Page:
Addiction Studies. The concentration-specific courses for addiction studies will follow thefour transdisciplinary foundations as outlined in the Technical Assistance Publication (TAP)Series 21: (a) understanding addiction, (b) treatment knowledge, (c) application to practice,and (d) professional readiness (Center for Substance Abuse Treatment, 2006). Courses that willbe offered for this concentration within the URE program will be introduction to addictions,pharmacology in addictions, and treatment strategies in addictions. The URE will collaboratewith the health education and psychology departments to include curriculum in alcohol anddrug studies and abnormal psychology. Additionally, students in the program that concentrateon addictions will also take a course on drug and drug abuse through a collaboration with thecriminal justice department.

Preallied Health. Courses that will support the preallied health concentration will bedesigned to meet the prerequisites to admission to graduate programs in allied health disci-plines; hence, collaborating with the sciences and mathematics departments to ensure the stu-dents are satisfying prerequisite courses to apply for graduate school in occupational and phys-ical therapy. Specifically, the URE program will collaborate with the biology, chemistry, andphysic departments to include curriculum in human anatomy and physiology, physics, andchemistry. The URE program will also collaborate with mathematics to provide curriculum inprecalculus.

Intellectual/Developmental Disabilities. This final concentration was chosen in responseto workforce trends reported by our recent URE graduates. Moreover, a report from the Centersfor Disease Control and Prevention (CDC) indicated an increase in children being diagnosedwith developmental disabilities between the years of 2014 and 2016 (Zablotsky, Black, &Blumberg, 2017). We anticipate a significant future demand for professionals to serve thispopulation. Courses that will focus on intellectual/developmental disabilities will be offeredin partnership with the psychology department. The courses specified in the curriculum forthis concentration will be abnormal psychology, introduction to developmental disabilities,developmental psychology, and applied behavioral analysis.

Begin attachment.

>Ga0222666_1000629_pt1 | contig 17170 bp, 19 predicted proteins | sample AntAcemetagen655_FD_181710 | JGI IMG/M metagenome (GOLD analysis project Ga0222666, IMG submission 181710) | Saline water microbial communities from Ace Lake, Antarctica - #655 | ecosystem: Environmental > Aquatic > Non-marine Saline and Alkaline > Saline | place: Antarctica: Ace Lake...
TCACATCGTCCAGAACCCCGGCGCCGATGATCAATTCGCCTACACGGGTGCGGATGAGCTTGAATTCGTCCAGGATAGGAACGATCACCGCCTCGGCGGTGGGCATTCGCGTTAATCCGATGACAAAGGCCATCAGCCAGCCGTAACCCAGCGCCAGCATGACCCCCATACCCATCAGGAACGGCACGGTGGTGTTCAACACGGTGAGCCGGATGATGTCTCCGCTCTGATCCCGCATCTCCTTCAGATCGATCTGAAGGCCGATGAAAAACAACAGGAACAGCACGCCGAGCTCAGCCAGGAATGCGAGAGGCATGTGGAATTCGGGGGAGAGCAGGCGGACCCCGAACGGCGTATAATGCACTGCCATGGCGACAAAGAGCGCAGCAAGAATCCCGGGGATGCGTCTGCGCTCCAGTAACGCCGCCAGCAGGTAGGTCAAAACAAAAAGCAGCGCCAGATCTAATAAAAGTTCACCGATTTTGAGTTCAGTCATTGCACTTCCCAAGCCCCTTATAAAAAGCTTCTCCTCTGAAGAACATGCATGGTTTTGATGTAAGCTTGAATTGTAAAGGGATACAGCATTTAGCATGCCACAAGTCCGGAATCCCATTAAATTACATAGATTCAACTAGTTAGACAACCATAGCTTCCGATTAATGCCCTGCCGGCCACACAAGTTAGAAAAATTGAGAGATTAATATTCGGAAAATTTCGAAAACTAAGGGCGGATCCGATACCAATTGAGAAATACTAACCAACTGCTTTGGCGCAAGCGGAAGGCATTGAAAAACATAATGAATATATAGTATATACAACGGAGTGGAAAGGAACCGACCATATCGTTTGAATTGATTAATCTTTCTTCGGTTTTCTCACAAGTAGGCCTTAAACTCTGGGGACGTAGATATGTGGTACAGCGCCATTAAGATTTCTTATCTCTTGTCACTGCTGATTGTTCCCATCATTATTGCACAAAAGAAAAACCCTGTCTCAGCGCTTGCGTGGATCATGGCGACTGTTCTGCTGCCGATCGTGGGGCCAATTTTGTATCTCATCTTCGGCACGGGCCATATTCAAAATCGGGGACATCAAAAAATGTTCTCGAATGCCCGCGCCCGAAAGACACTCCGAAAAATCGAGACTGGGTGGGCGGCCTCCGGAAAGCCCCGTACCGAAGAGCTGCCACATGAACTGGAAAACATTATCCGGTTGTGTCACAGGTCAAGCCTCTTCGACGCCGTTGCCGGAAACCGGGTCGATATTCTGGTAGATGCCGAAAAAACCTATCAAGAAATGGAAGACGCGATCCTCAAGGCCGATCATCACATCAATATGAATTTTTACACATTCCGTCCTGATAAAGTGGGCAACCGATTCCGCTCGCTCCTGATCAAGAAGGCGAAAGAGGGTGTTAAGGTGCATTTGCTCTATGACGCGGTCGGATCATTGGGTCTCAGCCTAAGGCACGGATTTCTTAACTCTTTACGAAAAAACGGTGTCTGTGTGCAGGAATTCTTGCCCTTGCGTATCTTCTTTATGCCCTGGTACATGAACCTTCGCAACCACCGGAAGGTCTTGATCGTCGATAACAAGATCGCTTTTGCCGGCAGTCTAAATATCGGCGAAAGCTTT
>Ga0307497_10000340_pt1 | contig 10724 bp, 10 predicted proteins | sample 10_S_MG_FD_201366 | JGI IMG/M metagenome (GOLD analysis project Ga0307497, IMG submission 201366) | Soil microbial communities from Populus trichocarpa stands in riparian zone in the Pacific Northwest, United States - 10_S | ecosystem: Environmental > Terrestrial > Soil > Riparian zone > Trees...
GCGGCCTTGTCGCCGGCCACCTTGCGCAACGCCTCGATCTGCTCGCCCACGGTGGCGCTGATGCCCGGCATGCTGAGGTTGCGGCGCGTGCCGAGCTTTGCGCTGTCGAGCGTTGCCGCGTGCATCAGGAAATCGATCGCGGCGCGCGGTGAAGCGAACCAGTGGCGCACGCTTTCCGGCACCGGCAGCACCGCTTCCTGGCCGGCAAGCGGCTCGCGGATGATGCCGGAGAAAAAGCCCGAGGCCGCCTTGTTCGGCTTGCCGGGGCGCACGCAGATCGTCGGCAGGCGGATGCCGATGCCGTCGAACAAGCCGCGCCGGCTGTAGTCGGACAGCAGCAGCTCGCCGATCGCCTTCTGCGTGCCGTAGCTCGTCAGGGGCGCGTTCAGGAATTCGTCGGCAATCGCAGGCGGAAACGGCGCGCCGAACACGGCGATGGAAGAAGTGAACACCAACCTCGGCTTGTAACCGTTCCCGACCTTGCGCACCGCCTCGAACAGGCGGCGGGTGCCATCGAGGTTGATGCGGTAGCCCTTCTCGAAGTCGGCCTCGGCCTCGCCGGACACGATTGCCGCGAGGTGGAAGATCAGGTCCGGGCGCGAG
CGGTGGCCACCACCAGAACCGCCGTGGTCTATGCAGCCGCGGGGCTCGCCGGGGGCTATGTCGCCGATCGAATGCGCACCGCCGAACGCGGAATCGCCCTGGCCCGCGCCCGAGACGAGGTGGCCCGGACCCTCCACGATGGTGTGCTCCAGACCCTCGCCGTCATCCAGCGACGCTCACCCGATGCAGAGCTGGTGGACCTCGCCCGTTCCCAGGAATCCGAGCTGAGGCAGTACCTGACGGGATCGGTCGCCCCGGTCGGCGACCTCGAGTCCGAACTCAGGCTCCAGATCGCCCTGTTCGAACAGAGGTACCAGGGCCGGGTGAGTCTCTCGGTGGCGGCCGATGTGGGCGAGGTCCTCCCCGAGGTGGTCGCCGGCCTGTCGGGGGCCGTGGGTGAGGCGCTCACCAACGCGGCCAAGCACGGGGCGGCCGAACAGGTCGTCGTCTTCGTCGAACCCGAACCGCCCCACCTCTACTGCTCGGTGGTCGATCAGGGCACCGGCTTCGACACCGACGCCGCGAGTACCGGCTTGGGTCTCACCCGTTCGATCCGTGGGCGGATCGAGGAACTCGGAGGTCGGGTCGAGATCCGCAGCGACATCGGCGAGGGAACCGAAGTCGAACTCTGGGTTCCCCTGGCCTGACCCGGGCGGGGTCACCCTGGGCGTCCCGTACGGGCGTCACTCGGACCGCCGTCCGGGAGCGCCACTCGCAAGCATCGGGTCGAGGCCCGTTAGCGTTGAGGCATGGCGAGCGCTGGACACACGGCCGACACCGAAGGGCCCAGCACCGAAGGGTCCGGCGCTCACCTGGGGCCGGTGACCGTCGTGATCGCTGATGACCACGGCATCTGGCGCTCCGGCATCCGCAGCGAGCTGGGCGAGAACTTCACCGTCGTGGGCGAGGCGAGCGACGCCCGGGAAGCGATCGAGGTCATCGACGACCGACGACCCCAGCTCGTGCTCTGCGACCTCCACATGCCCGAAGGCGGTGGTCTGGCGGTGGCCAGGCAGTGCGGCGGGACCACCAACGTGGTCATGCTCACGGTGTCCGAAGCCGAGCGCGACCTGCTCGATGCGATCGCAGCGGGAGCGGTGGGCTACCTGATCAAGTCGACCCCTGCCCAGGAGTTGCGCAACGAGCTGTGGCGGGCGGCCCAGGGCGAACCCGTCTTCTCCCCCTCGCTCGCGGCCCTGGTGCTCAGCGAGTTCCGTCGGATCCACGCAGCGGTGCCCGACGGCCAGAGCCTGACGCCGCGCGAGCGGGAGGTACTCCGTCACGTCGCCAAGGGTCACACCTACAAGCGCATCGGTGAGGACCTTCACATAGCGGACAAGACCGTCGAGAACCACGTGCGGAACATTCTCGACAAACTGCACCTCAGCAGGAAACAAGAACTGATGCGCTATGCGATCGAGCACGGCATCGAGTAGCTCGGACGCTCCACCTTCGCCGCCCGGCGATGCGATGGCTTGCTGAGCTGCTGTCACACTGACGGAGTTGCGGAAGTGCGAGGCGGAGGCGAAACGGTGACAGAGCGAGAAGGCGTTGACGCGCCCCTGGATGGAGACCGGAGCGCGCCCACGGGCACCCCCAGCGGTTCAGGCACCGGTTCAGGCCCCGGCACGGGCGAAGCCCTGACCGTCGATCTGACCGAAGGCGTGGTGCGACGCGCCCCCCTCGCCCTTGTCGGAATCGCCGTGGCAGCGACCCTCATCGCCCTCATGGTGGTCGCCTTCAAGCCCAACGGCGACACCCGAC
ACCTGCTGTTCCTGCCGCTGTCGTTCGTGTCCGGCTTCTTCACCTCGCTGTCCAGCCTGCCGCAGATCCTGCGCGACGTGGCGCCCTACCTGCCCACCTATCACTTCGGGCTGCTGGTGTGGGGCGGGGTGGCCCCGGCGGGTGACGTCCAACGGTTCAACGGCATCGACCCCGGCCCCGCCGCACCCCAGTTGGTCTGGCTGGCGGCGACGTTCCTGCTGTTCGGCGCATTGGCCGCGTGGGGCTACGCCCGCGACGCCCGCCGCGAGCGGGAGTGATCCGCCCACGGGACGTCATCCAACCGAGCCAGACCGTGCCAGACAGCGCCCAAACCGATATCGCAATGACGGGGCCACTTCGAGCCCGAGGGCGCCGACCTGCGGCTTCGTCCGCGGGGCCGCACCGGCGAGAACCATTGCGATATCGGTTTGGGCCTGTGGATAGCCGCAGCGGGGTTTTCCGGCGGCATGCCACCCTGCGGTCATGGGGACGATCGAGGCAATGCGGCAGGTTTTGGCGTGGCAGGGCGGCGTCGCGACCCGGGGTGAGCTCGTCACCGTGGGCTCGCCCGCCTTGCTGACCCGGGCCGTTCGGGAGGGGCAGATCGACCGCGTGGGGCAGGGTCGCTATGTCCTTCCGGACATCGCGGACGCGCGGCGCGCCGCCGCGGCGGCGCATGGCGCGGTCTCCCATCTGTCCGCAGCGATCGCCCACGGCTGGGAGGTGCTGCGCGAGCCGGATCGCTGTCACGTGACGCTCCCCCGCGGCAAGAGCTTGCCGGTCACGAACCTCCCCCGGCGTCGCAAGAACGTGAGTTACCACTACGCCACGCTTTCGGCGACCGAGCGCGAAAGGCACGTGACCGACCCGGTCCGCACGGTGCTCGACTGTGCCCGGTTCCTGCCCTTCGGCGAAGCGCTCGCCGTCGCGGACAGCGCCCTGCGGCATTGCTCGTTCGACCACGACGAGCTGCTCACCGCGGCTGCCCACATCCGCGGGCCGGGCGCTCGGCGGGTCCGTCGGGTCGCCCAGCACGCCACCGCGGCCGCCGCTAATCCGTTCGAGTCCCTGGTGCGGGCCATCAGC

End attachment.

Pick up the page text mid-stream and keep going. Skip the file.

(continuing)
As we have mentioned, all three pillars of knowledge base building apply the pedagogicalapproach of service learning. According to Furco (1996), service learning can be conceptual-ized as a form of experiential education with an intention to equally benefit the students who


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provide service for the community, and the community recipients of the service, as well asto equally focus on the service and the learning. Consistent with Furco’s description, Miller(2012) defined service learning as an instructional method that offers organized service experi-ence where students are able to identify the needs of the community and reflect on their expe-rience to better understand the course content, while building a sense of civic responsibility.